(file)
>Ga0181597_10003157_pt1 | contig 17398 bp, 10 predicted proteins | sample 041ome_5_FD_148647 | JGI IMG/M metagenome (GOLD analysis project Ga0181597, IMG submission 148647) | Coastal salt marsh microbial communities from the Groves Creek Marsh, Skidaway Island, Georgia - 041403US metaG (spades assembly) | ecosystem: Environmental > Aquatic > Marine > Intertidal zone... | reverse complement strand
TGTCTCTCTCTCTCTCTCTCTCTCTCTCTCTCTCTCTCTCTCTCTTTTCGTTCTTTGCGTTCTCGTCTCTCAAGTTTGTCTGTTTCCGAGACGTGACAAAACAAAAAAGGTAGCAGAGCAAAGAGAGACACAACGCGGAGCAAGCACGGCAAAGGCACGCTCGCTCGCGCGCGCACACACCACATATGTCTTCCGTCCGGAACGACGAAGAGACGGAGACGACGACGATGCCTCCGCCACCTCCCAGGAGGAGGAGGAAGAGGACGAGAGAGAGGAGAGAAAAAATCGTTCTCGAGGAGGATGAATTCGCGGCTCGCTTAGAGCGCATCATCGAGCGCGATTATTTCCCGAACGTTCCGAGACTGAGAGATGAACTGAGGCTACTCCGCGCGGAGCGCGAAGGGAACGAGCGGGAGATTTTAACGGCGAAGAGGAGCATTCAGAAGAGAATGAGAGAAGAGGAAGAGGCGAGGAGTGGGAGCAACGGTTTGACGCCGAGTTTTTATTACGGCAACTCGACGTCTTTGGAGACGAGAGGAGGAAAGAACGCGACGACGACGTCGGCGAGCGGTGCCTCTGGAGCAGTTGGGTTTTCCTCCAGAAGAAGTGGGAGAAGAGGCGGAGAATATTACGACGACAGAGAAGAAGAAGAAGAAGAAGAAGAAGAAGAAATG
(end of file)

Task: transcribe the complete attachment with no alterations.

>Ga0181597_10003157_pt1 | contig 17398 bp, 10 predicted proteins | sample 041ome_5_FD_148647 | JGI IMG/M metagenome (GOLD analysis project Ga0181597, IMG submission 148647) | Coastal salt marsh microbial communities from the Groves Creek Marsh, Skidaway Island, Georgia - 041403US metaG (spades assembly) | ecosystem: Environmental > Aquatic > Marine > Intertidal zone... | reverse complement strand
TGTCTCTCTCTCTCTCTCTCTCTCTCTCTCTCTCTCTCTCTCTCTTTTCGTTCTTTGCGTTCTCGTCTCTCAAGTTTGTCTGTTTCCGAGACGTGACAAAACAAAAAAGGTAGCAGAGCAAAGAGAGACACAACGCGGAGCAAGCACGGCAAAGGCACGCTCGCTCGCGCGCGCACACACCACATATGTCTTCCGTCCGGAACGACGAAGAGACGGAGACGACGACGATGCCTCCGCCACCTCCCAGGAGGAGGAGGAAGAGGACGAGAGAGAGGAGAGAAAAAATCGTTCTCGAGGAGGATGAATTCGCGGCTCGCTTAGAGCGCATCATCGAGCGCGATTATTTCCCGAACGTTCCGAGACTGAGAGATGAACTGAGGCTACTCCGCGCGGAGCGCGAAGGGAACGAGCGGGAGATTTTAACGGCGAAGAGGAGCATTCAGAAGAGAATGAGAGAAGAGGAAGAGGCGAGGAGTGGGAGCAACGGTTTGACGCCGAGTTTTTATTACGGCAACTCGACGTCTTTGGAGACGAGAGGAGGAAAGAACGCGACGACGACGTCGGCGAGCGGTGCCTCTGGAGCAGTTGGGTTTTCCTCCAGAAGAAGTGGGAGAAGAGGCGGAGAATATTACGACGACAGAGAAGAAGAAGAAGAAGAAGAAGAAGAAGAAATG